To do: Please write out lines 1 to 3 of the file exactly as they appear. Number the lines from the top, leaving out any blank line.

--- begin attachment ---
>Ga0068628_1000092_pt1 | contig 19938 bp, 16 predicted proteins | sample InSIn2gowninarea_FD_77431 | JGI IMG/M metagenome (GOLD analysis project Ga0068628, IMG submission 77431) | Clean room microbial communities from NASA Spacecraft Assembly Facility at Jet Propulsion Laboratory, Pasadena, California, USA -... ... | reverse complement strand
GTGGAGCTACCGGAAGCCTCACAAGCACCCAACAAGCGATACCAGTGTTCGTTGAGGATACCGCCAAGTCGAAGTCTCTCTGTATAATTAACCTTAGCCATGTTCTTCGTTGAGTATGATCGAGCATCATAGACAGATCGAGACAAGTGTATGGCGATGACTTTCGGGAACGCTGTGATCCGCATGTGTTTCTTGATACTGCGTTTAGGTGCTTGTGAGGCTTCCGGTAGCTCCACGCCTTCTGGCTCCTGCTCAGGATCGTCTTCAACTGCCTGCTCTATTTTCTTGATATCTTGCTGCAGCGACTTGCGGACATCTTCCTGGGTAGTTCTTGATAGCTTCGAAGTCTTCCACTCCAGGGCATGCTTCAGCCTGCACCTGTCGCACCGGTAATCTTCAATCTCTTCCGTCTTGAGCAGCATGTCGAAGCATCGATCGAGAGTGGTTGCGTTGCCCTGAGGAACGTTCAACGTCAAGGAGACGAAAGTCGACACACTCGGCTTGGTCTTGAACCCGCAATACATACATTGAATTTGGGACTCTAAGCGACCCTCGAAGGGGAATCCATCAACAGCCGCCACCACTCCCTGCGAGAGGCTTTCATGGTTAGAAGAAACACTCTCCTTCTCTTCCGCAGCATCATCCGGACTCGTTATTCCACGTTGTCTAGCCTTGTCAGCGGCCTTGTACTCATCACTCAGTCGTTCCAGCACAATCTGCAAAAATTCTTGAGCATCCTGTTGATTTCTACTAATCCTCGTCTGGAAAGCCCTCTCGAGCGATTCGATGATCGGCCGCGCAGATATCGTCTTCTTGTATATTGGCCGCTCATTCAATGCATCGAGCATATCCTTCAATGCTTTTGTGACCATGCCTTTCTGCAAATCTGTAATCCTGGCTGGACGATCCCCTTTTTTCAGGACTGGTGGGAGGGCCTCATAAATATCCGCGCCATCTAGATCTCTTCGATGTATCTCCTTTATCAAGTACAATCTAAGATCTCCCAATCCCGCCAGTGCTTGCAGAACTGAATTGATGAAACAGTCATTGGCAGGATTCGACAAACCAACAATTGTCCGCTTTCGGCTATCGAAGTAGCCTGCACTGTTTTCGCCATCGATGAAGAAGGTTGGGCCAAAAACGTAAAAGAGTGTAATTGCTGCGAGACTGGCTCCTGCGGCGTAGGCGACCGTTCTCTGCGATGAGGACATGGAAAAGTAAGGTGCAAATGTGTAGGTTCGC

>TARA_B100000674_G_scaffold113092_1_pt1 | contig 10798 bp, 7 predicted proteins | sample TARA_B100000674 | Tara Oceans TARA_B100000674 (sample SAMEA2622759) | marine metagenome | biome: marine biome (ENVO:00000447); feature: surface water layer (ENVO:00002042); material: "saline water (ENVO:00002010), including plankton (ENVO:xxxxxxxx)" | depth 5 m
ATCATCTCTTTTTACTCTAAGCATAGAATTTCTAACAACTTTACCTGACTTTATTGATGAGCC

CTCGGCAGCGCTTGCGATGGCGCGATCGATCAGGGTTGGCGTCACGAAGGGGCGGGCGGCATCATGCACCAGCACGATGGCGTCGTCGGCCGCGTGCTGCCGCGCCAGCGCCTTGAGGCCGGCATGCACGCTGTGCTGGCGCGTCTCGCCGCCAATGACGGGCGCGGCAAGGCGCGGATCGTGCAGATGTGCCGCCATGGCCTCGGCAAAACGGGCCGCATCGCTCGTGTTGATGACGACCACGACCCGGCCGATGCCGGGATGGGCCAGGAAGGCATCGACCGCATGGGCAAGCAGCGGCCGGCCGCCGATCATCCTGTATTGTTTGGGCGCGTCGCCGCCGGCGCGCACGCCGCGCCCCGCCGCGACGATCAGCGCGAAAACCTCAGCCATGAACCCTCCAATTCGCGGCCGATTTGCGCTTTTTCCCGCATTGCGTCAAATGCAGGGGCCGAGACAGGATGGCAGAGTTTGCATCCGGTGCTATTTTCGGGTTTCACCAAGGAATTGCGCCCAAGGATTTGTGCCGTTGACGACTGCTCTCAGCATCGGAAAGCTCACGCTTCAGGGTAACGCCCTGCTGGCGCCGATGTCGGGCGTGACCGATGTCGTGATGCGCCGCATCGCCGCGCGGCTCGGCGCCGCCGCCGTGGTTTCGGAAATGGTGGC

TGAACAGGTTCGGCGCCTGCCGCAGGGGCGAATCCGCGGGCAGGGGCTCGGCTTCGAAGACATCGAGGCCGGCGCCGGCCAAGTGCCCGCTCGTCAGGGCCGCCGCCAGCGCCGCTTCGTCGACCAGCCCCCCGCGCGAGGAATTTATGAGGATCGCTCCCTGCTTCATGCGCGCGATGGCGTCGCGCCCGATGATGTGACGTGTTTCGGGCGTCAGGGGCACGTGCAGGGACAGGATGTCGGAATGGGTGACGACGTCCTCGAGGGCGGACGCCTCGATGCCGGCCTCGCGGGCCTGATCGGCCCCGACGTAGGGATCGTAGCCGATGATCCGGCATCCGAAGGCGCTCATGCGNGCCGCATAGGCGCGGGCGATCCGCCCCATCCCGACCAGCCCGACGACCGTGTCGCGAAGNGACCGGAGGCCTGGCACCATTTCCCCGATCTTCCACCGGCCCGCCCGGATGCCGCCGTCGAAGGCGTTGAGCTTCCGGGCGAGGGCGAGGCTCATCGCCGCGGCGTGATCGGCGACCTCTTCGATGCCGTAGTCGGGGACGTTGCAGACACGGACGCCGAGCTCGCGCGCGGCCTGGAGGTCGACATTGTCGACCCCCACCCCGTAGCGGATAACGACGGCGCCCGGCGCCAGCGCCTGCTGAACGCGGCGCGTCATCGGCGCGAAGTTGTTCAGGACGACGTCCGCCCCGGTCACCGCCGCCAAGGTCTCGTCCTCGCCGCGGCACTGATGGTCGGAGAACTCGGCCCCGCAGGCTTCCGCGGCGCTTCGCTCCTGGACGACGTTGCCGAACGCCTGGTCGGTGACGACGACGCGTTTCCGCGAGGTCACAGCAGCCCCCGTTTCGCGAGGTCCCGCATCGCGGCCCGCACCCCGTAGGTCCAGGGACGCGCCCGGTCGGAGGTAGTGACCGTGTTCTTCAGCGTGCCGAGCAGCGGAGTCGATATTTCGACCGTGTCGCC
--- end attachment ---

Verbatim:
>Ga0068628_1000092_pt1 | contig 19938 bp, 16 predicted proteins | sample InSIn2gowninarea_FD_77431 | JGI IMG/M metagenome (GOLD analysis project Ga0068628, IMG submission 77431) | Clean room microbial communities from NASA Spacecraft Assembly Facility at Jet Propulsion Laboratory, Pasadena, California, USA -... ... | reverse complement strand
GTGGAGCTACCGGAAGCCTCACAAGCACCCAACAAGCGATACCAGTGTTCGTTGAGGATACCGCCAAGTCGAAGTCTCTCTGTATAATTAACCTTAGCCATGTTCTTCGTTGAGTATGATCGAGCATCATAGACAGATCGAGACAAGTGTATGGCGATGACTTTCGGGAACGCTGTGATCCGCATGTGTTTCTTGATACTGCGTTTAGGTGCTTGTGAGGCTTCCGGTAGCTCCACGCCTTCTGGCTCCTGCTCAGGATCGTCTTCAACTGCCTGCTCTATTTTCTTGATATCTTGCTGCAGCGACTTGCGGACATCTTCCTGGGTAGTTCTTGATAGCTTCGAAGTCTTCCACTCCAGGGCATGCTTCAGCCTGCACCTGTCGCACCGGTAATCTTCAATCTCTTCCGTCTTGAGCAGCATGTCGAAGCATCGATCGAGAGTGGTTGCGTTGCCCTGAGGAACGTTCAACGTCAAGGAGACGAAAGTCGACACACTCGGCTTGGTCTTGAACCCGCAATACATACATTGAATTTGGGACTCTAAGCGACCCTCGAAGGGGAATCCATCAACAGCCGCCACCACTCCCTGCGAGAGGCTTTCATGGTTAGAAGAAACACTCTCCTTCTCTTCCGCAGCATCATCCGGACTCGTTATTCCACGTTGTCTAGCCTTGTCAGCGGCCTTGTACTCATCACTCAGTCGTTCCAGCACAATCTGCAAAAATTCTTGAGCATCCTGTTGATTTCTACTAATCCTCGTCTGGAAAGCCCTCTCGAGCGATTCGATGATCGGCCGCGCAGATATCGTCTTCTTGTATATTGGCCGCTCATTCAATGCATCGAGCATATCCTTCAATGCTTTTGTGACCATGCCTTTCTGCAAATCTGTAATCCTGGCTGGACGATCCCCTTTTTTCAGGACTGGTGGGAGGGCCTCATAAATATCCGCGCCATCTAGATCTCTTCGATGTATCTCCTTTATCAAGTACAATCTAAGATCTCCCAATCCCGCCAGTGCTTGCAGAACTGAATTGATGAAACAGTCATTGGCAGGATTCGACAAACCAACAATTGTCCGCTTTCGGCTATCGAAGTAGCCTGCACTGTTTTCGCCATCGATGAAGAAGGTTGGGCCAAAAACGTAAAAGAGTGTAATTGCTGCGAGACTGGCTCCTGCGGCGTAGGCGACCGTTCTCTGCGATGAGGACATGGAAAAGTAAGGTGCAAATGTGTAGGTTCGC

>TARA_B100000674_G_scaffold113092_1_pt1 | contig 10798 bp, 7 predicted proteins | sample TARA_B100000674 | Tara Oceans TARA_B100000674 (sample SAMEA2622759) | marine metagenome | biome: marine biome (ENVO:00000447); feature: surface water layer (ENVO:00002042); material: "saline water (ENVO:00002010), including plankton (ENVO:xxxxxxxx)" | depth 5 m